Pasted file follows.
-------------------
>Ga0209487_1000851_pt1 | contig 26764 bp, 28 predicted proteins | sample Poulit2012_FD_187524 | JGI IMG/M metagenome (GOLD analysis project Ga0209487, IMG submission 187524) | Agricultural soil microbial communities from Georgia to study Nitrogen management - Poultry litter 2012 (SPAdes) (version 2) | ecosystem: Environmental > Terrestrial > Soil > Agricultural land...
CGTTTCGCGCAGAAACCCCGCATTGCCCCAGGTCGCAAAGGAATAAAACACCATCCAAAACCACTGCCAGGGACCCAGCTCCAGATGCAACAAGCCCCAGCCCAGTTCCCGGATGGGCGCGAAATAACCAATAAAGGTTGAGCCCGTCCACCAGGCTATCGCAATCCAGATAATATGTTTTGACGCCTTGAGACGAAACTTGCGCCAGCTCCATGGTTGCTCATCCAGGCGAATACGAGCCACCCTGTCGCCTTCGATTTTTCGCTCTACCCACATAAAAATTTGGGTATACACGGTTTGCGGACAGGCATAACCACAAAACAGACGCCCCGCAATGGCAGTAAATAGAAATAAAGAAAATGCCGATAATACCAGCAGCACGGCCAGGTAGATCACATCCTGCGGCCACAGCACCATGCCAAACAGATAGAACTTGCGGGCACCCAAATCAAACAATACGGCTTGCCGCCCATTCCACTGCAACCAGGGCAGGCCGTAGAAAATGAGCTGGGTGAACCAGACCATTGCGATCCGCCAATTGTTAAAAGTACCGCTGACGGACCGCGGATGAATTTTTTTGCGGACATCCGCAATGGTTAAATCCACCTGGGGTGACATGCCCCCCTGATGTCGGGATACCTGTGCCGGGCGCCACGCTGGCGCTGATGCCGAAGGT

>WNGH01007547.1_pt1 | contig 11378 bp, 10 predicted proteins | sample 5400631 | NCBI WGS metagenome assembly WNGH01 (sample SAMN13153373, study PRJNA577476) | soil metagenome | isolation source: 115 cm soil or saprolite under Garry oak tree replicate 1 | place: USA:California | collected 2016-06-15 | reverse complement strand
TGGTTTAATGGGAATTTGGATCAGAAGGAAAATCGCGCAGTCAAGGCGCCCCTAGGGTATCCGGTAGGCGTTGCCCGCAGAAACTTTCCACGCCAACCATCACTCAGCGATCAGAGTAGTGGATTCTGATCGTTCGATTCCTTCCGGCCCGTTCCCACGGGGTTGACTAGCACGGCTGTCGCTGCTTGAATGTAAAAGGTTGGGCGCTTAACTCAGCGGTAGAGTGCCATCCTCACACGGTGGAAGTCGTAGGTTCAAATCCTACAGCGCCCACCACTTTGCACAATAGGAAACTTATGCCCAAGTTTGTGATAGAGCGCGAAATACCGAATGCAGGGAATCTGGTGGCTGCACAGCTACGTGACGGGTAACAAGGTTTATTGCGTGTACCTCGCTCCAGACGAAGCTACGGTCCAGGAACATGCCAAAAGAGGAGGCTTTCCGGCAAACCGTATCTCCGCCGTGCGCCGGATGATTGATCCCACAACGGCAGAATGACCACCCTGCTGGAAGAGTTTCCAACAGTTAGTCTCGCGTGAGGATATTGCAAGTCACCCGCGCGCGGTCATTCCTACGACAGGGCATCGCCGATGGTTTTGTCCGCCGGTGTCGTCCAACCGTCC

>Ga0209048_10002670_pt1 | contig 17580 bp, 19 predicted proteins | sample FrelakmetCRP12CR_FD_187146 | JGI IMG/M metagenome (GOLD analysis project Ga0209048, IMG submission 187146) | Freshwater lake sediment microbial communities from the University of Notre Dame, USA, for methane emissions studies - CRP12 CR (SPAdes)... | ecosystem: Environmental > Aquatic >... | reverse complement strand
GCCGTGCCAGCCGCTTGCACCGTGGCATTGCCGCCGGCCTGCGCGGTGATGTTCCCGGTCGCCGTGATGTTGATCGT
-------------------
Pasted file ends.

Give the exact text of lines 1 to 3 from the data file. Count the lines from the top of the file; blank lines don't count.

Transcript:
>Ga0209487_1000851_pt1 | contig 26764 bp, 28 predicted proteins | sample Poulit2012_FD_187524 | JGI IMG/M metagenome (GOLD analysis project Ga0209487, IMG submission 187524) | Agricultural soil microbial communities from Georgia to study Nitrogen management - Poultry litter 2012 (SPAdes) (version 2) | ecosystem: Environmental > Terrestrial > Soil > Agricultural land...
CGTTTCGCGCAGAAACCCCGCATTGCCCCAGGTCGCAAAGGAATAAAACACCATCCAAAACCACTGCCAGGGACCCAGCTCCAGATGCAACAAGCCCCAGCCCAGTTCCCGGATGGGCGCGAAATAACCAATAAAGGTTGAGCCCGTCCACCAGGCTATCGCAATCCAGATAATATGTTTTGACGCCTTGAGACGAAACTTGCGCCAGCTCCATGGTTGCTCATCCAGGCGAATACGAGCCACCCTGTCGCCTTCGATTTTTCGCTCTACCCACATAAAAATTTGGGTATACACGGTTTGCGGACAGGCATAACCACAAAACAGACGCCCCGCAATGGCAGTAAATAGAAATAAAGAAAATGCCGATAATACCAGCAGCACGGCCAGGTAGATCACATCCTGCGGCCACAGCACCATGCCAAACAGATAGAACTTGCGGGCACCCAAATCAAACAATACGGCTTGCCGCCCATTCCACTGCAACCAGGGCAGGCCGTAGAAAATGAGCTGGGTGAACCAGACCATTGCGATCCGCCAATTGTTAAAAGTACCGCTGACGGACCGCGGATGAATTTTTTTGCGGACATCCGCAATGGTTAAATCCACCTGGGGTGACATGCCCCCCTGATGTCGGGATACCTGTGCCGGGCGCCACGCTGGCGCTGATGCCGAAGGT

>WNGH01007547.1_pt1 | contig 11378 bp, 10 predicted proteins | sample 5400631 | NCBI WGS metagenome assembly WNGH01 (sample SAMN13153373, study PRJNA577476) | soil metagenome | isolation source: 115 cm soil or saprolite under Garry oak tree replicate 1 | place: USA:California | collected 2016-06-15 | reverse complement strand